Harry Potter and the Deathly Hallows, Part 1: I tend to watch this one and Part 2 together, and as such find it hard to separate them, really. I actually think being a calmer movie works for a break point. It also has the single saddest scene in the whole franchise, in the graveyard at Godric’s Hollow. In fact, this movie also contains some of the saddest deaths. You know the ones I mean. I think the reason I do think this one works is because Malfoy Manor works well enough as a climatic finish. I can never decide if I like the scene of Harry and Hermione dancing or not. Two friends letting off steam or one final attempt to push a perception of them as a couple?

Harry Potter and the Deathly Hallows, Part 2: I always found this an odd one an odd one. I was either overjoyed and absolutely loving it, or cringing at some of the weirder parts. It has the biggest instance of the ongoing movie issue of Hermione taking the awesome moments of other characters. She comes up with the idea to use the dragon to fly out of Gringotts, instead of Harry. Hermione is good at planning, but not too good at altering things on the fly. Harry is the one who is better at coming up with ideas on the spur of the moment. However, for just about the whole of the battle of Hogwarts, I am cheering with tears running down my face. This movie had a huge weight on its shoulders, and I feel like it delivered. It had to tie together some incomplete plot threads from previous movies and close out the franchise that, to lots of people were their childhoods. But I can’t not mention the make-up on the actors during the final scene. I’m sure they could have made them look older than that.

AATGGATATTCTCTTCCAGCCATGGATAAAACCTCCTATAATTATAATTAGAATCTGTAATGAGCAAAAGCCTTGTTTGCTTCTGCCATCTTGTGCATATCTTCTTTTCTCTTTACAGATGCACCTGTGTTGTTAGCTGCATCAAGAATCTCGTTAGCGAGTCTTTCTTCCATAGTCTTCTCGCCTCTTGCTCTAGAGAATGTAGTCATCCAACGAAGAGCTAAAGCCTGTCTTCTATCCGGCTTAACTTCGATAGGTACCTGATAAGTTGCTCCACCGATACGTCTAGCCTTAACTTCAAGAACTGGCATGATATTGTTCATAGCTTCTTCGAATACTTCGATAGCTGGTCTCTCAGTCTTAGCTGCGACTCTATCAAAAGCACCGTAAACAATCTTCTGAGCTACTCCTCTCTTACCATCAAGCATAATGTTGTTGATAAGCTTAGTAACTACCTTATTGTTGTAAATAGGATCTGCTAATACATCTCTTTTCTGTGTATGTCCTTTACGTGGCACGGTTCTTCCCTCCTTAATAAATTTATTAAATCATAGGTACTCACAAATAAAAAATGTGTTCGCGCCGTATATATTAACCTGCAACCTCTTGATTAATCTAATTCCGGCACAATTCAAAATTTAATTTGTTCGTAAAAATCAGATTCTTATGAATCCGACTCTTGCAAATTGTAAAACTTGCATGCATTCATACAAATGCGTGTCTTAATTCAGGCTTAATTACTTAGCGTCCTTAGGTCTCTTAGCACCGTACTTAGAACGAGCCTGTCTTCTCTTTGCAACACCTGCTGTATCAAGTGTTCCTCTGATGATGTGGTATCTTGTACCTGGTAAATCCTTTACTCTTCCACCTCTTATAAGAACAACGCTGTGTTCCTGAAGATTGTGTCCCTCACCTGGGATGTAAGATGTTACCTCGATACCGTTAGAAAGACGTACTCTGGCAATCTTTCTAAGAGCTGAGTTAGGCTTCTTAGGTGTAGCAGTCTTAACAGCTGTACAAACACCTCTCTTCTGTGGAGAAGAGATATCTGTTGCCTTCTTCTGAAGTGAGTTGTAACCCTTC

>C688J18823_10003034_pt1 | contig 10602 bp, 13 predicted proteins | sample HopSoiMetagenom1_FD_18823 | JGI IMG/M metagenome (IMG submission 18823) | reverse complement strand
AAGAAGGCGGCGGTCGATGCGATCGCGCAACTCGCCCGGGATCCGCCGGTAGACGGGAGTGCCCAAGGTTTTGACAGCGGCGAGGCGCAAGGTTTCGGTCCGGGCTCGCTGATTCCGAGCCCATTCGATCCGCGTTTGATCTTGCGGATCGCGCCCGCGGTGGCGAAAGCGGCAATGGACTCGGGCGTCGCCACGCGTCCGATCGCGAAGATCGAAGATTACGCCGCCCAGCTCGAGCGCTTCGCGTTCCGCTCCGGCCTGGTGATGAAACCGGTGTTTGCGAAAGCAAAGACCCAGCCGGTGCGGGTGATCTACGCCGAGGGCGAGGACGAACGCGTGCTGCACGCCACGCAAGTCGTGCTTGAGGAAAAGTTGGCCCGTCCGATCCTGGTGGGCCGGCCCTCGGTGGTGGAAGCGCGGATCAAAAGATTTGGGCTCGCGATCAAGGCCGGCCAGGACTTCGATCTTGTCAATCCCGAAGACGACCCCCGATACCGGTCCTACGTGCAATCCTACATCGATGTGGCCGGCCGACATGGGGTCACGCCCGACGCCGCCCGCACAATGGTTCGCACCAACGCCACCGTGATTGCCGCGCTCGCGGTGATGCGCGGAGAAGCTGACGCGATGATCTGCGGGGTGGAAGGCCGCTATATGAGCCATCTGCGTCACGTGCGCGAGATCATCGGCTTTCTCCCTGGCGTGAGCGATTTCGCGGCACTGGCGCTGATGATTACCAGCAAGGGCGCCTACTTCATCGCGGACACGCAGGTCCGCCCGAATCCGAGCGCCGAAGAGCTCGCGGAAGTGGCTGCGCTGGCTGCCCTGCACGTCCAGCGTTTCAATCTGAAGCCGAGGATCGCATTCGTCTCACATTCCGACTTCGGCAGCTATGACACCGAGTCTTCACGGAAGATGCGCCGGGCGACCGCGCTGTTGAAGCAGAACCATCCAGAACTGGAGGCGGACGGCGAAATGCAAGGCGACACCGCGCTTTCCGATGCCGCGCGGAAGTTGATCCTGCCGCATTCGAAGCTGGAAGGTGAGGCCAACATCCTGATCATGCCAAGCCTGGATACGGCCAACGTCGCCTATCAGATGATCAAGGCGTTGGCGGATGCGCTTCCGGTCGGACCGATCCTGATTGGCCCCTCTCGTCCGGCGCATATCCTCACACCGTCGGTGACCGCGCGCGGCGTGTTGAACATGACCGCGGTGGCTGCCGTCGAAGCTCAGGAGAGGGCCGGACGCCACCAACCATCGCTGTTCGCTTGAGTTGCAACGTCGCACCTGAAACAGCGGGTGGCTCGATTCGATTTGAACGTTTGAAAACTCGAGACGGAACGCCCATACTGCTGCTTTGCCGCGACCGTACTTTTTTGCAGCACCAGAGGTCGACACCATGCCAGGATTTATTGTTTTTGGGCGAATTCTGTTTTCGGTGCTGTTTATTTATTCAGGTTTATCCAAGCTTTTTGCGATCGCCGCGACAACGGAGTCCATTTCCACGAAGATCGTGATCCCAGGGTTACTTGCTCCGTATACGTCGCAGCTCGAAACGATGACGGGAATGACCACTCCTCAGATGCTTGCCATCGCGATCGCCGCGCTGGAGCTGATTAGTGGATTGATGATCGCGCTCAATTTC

Harry Potter and the Chamber of Secrets: CoS struggles with a lot of the same points as the book. I give it points for trying to fit in so much from the book. Lockhart, like Umbridge, is cast to perfection, with Kenneth Branagh giving a legendary performance. It also gives us the casting of Lucius Malfoy, adding another fantastic grown-up actor to the ranks. The flying car scene was expanded to obviously make it seem more dramatic, but it ends up dragging on a bit, with too much of them flailing around in the air. I never liked that Hermione cried when Draco called her Mudblood – not only is she not supposed to know what it means, when she does find out, she doesn’t ever let it bother her.

Harry Potter and the Prisoner of Azkaban: Harry starts this one out by using magic in his bedroom. As we know from the previous film, and what will be a plotline in this one, this is highly illegal. There was a lot more to risk then Uncle Vernon catching Harry using magic. I think the fact that it started with a scene that made such little sense turned me away from the rest of the movie. I dislike like how Lupin looked as a werewolf – I saw them as looking almost identical to a normal wolf, since there are only “several small differences” between them. And it has my personal least favourite line in the entire series – “hey, is that really what my hair looks like from the back?” said by Hermione during an important situation. It also has an odd moment where Harry wanders the castle after dark without his father’s invisibility cloak, which he never does. However, getting to see a new location on film, in this case Hogsmeade, for the first time is amazing. I know a lot of people really like this one, and I do enjoy it on a rewatch, but it’s not my favourite.